…even if one of the truths revealed in your college essay is that you’re not perfect.

 

______the personal essay examines limitation and inconsistency

 

Limitation and inconsistency are two more truths that the college essay should not be afraid to reveal. Lopate says, Essayists are “intrigued by their limitations,” and they admit things that you’re not always supposed to tell strangers. Cases in point: Eula Biss admits to punching her younger sister in the stomach, Brian Doyle thinks God is sometimes a crook, and Chuck Klosterman sometimes eats napkins.

 

______the narrator of the personal essay is reliable

 

Your reliability as an essayist says something about your reliability as a student.

 

______the personal essay explores what it doesn’t know

 

Though college essayists often take this an opportunity to tell college what the applicant knows, the often overlooked essay explores a problem that the student doesn’t know how to solve/

 

______ the personal essay is not afraid to examine the small things in life

 

Phillip Lopate says “[the personal essay] is writing that “takes a seemingly trivial or everyday subject and then brings interest to it.” Sometimes, it is your reflection on the smaller, perhaps unexpected subjects that distinguish you from the rest of the applicant pool.

 

______ the personal essay leans toward the comic

 

Comedy isn’t easy to sustain in an essay, but don’t be afraid to dip in and out of it in your personal statement.

 

______ the personal essay isn’t out to be loved by the reader

 

This may be a result of the essay, but it’s not the goal. Lopate says “The personal essayist is not necessarily out to win the audience’s unqualified love but to present the complex portrait of a human being.”

 

______the personal essay thinks against itself, challenges its own conventional thought

 

If the essay is an exploration, an examination, a reflection, a search for truth, than it’s very likely not a certainty. It’s okay for it to question, to argue with itself. Let it be a perhaps.

 

______ the personal essay is flexible in form and style

 

Though stories may follow a fairly recognizable arc, the essay isn’t expected to. Though it needs to come together by the end, the reader will be okay with some meandering on its way. The same thing may be said of the next characteristic of the personal essay…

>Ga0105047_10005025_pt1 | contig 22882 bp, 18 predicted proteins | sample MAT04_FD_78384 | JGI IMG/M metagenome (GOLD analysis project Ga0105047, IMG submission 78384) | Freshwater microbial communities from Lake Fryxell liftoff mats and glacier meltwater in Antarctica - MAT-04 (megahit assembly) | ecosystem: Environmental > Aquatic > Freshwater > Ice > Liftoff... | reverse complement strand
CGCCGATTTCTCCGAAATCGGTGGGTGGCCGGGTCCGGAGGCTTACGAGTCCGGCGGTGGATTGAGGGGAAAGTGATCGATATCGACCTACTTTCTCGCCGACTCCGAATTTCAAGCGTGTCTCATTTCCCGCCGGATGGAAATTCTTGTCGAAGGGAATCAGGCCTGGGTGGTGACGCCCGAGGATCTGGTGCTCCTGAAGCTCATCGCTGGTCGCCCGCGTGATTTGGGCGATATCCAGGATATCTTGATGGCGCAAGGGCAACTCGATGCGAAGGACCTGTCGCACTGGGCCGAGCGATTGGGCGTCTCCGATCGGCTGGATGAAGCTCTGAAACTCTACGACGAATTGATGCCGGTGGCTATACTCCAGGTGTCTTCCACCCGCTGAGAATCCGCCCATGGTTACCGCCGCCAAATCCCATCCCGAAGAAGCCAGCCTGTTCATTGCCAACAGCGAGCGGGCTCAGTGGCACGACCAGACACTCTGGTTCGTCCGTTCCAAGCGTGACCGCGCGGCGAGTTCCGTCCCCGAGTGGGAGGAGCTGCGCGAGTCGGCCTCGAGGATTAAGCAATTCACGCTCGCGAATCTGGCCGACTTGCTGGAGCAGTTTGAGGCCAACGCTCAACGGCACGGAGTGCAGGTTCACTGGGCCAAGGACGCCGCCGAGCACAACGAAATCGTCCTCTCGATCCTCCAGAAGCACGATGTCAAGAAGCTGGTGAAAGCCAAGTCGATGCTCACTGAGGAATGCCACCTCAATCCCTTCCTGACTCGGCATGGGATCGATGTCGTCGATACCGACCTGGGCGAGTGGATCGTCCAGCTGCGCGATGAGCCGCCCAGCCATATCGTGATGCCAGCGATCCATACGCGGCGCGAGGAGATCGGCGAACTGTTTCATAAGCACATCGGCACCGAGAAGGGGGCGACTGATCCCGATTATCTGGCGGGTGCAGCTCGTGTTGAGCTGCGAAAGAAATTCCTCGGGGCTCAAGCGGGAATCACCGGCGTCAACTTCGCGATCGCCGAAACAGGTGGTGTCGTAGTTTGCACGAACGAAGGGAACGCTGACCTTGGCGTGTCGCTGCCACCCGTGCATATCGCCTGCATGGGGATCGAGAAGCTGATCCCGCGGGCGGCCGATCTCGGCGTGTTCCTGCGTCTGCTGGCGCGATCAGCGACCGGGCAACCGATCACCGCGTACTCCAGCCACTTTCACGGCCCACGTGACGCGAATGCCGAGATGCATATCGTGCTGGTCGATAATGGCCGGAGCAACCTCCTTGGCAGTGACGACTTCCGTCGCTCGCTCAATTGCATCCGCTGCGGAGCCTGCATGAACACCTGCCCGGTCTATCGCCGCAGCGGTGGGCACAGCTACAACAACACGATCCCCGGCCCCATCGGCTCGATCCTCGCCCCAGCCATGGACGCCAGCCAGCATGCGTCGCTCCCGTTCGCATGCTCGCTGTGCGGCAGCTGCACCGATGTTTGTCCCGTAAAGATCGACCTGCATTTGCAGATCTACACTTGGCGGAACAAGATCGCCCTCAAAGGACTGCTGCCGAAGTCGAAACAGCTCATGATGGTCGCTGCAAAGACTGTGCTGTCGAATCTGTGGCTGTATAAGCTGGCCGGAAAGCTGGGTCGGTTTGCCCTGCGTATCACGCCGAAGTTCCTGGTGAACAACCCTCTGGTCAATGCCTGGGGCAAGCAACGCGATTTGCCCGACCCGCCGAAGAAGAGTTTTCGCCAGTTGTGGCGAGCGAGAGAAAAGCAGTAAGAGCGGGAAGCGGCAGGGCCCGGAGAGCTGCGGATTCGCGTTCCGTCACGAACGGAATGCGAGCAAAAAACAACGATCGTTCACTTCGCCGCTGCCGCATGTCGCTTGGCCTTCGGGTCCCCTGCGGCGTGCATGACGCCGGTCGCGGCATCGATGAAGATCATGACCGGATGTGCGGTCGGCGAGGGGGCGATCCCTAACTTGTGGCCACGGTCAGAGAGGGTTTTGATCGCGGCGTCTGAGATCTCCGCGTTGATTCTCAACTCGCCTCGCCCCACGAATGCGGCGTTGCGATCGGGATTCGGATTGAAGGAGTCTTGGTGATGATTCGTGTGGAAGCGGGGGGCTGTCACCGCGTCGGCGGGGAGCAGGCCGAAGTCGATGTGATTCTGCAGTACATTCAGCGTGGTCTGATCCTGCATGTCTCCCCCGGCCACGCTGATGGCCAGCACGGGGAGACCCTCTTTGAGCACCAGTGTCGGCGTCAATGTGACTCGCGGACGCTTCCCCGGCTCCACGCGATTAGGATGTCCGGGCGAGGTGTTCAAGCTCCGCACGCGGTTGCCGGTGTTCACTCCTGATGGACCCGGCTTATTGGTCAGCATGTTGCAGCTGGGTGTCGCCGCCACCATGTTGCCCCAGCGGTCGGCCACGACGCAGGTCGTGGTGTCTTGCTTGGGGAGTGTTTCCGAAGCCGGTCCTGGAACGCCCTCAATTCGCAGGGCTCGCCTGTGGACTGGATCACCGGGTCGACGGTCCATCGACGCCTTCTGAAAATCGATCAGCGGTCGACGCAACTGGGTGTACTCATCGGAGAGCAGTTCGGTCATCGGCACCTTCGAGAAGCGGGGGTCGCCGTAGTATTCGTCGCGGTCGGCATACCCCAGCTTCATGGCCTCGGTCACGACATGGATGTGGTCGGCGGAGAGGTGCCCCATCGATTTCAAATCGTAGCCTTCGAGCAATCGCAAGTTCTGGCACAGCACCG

_____ the personal essay is digressive, associative

 

_____ the personal essay tells a good story

 

Like all good stories, though, we expect it to lead to a grander idea, a loftier purpose, something perhaps even beautiful.

 

_____ the personal essay is elaborate, explanatory, thorough

 

Granted, Phillip Lopate wasn’t thinking about essays that have a 650-word limit, but even with that threshold, you’ll be served well if your goal is to produce something elaborate, explanatory, and thorough.

 

_____ the personal essay is individual and universal

 

Though the best of college essays are profoundly individual and unique, a worthy essay ought to give the reader “that shiver of self-recognition…which all readers of the personal essay await as a reward.” – Lopate

 

 

Jim Joyce is a writer, teacher, illustrator, musician, letter press aficionado, and workshop leader.

 

billy lombardo is a writer, editor, writing coach, baker, and writing desk maker. He directs college essay workshops and courses for Circe LLC (https://circeconsulting.net/services/)

 
 
billy lombardo
founder/instructor at writing pros/e 

billy lombardo has taught and coached in the Chicago area, in high schools and universities, online and face-to-face for 35 years. He is the author of four books, The Logic of a Rose: Chicago Stories, How to Hold a Woman, The Man with Two Arms, and Meanwhile, Roxy Mourns. billy is the founder and editor of Polyphony Lit, a student-run, international literary magazine for high school writers and editors around the world. billy has taught fiction at Illinois Benedictine University, Roosevelt University, the Latin School of Chicago, UCLA's extension program, Global Online Academy, and Northwestern University Summer Writer's Conference. He is the grateful recipient of a residency at Brush Creek Foundation for the Arts and an Illinois Arts Council Fellowship Grant. billy is the 2011 winner of the Nelson Algren Award for his short story, "Clover." He is currently at work on three fiction projects, as well as The House of Fiction, Deconstructed, a book on the craft of fiction for young and new writers.